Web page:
RADIO:
    
Sixty-four Bravo … turn left to three-five-two. Climb and maintain to one-six thousand
.

      
COPILOT:
    
Roger
—
three-five-two. One-six thousand
. A cough. To Daggett it sounds like a quick cough.

      
CAPTAIN:
    
We've got a fire on the flight deck. Pete, under your seat
.

      
COPILOT:
    
The extinguisher. Fuckin' A!

      
CAPTAIN:
    
Taking evasive action. Request emergency landing
…

Silence, except for the whine of the engines and a loud hissing.

The screaming of the engines and the wind continues as the plane roars toward the ground in an uncontrolled fall.

Daggett watched the DFDR's graph paper mapping out the various on-board instruments. Two of the lines changed radically, and he took these to be altitude and air speed. A moment later, as all the graph lines straighten simultaneously, the tape offers a replay of the horrible impact. Followed by silence.

The plane is down, two men dead. The cargo is spread out on the field. There is fire everywhere. Daggett can remember this much:
Hard Fall
, on his pager.

Those in the small laboratory room of the FAA were silent as well. But their faces registered nothing and Daggett was tempted to scream. Both Lynn Greene and Don Smith were clearly affected by the tape. But the others had faces of stone. Mrs. Blake stopped her transcribing. She studied the end of her ballpoint pen and pulled a piece of lint from its tip.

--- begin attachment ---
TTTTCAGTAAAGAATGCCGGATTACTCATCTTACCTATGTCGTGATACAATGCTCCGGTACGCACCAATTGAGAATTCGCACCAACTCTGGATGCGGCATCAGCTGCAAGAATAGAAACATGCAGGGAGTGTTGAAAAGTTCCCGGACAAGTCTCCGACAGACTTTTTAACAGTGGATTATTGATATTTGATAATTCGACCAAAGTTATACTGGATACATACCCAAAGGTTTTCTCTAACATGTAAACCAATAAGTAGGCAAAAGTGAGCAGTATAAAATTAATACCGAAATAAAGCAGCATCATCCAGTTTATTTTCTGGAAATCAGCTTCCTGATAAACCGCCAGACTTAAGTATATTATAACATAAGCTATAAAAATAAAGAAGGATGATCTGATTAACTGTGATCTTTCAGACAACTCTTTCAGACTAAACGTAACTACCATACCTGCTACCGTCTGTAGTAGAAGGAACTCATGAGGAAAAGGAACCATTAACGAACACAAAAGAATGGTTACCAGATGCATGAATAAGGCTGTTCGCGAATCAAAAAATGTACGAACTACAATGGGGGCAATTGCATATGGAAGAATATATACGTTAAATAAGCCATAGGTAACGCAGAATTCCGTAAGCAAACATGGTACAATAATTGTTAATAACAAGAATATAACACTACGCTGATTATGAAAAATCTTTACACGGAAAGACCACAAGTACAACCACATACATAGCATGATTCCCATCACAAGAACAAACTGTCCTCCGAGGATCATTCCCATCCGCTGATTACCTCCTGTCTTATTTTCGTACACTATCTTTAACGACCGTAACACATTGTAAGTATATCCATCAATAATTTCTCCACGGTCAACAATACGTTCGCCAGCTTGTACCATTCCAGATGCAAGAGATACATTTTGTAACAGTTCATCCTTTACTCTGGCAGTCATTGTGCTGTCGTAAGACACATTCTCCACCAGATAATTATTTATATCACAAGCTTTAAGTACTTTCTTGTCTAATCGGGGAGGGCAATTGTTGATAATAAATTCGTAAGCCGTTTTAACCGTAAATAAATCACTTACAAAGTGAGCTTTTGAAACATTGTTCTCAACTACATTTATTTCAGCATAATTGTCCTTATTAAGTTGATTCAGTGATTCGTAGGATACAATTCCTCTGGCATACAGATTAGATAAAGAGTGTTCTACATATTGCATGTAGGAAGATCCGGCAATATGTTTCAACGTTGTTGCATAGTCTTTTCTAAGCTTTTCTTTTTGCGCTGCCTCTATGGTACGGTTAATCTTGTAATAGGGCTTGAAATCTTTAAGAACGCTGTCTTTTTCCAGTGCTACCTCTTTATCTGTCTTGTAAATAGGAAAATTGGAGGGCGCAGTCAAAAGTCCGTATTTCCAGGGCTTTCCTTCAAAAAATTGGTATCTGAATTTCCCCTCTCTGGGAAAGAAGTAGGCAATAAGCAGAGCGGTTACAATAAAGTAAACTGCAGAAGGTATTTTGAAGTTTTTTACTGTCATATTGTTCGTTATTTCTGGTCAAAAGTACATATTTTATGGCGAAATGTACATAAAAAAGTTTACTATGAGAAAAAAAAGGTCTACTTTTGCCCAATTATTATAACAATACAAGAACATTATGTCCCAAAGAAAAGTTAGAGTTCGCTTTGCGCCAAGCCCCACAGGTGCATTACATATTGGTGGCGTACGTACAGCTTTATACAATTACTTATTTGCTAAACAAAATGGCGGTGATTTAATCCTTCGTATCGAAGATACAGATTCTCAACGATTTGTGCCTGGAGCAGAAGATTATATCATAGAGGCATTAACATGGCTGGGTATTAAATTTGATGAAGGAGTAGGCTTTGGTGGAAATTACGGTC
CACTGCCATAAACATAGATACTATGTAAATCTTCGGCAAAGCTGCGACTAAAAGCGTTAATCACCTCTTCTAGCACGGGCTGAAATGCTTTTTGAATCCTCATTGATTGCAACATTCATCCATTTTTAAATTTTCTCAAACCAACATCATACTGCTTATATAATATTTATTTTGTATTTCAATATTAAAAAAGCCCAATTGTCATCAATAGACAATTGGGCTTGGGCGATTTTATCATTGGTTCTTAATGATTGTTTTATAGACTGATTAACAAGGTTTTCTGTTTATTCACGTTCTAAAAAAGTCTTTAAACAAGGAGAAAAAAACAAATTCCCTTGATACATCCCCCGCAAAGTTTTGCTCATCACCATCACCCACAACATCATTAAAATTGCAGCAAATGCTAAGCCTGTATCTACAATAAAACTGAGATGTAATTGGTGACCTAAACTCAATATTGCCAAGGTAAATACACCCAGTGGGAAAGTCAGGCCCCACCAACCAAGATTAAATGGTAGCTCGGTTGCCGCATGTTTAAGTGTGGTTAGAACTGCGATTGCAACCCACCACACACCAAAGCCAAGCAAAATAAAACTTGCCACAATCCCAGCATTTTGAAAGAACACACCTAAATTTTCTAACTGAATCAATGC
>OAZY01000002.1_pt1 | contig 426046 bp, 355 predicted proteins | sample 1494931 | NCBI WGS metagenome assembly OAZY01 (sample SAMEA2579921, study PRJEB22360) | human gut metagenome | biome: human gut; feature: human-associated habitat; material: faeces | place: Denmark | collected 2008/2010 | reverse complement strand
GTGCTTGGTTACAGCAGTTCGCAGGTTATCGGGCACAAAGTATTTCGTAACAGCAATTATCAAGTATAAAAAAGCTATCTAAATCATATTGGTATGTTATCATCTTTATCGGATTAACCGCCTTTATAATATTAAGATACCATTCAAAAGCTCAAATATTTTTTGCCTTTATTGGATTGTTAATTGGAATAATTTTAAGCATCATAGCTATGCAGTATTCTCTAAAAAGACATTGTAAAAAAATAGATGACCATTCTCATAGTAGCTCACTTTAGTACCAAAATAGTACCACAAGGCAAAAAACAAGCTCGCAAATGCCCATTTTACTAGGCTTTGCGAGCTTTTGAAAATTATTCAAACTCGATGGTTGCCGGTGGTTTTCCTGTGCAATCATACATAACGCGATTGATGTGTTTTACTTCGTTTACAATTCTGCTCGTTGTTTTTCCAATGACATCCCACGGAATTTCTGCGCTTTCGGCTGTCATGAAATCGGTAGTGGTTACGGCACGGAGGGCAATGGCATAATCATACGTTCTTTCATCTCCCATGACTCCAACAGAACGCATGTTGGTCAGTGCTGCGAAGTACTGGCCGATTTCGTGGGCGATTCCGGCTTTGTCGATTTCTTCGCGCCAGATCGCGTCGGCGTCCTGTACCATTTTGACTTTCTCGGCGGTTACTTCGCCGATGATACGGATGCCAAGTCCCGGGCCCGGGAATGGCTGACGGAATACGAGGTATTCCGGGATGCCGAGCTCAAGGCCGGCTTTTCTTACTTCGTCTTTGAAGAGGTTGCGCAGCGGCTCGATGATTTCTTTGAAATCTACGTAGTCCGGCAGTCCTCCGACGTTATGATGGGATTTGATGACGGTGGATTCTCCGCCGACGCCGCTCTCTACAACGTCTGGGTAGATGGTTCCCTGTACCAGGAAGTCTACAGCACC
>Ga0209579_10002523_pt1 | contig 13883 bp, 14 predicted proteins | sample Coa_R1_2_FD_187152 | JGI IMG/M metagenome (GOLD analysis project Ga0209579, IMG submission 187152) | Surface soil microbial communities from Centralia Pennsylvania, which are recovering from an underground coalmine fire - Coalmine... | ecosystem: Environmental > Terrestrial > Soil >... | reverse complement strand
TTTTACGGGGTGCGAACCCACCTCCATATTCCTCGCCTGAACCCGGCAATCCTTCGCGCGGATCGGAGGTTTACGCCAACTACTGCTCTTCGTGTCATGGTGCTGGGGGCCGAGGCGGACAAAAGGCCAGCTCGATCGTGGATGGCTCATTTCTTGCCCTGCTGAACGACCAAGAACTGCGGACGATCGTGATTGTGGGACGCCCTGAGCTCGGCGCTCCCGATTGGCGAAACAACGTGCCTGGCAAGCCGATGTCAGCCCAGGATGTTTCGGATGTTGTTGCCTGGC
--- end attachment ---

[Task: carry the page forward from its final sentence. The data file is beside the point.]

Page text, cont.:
Hammett rose and fingered the graph paper, studying lines. “Well,” he said, breaking the hard silence. “Let's hear it again.”

Tompkins prepared the equipment and they listened again. After the third time through Hammett said, “Okay, Mickey. Let's hold off a minute.” He got himself comfortable in the chair. “Well?” he asked the others.

Don Smith, the man from AmAirXpress Corp., said, “Not much different than what we got from flight control.”

Lynn jumped in. “Mickey, would you please replay just the CAM track for a moment? Just the last few seconds is good enough; right as they notice the fire.”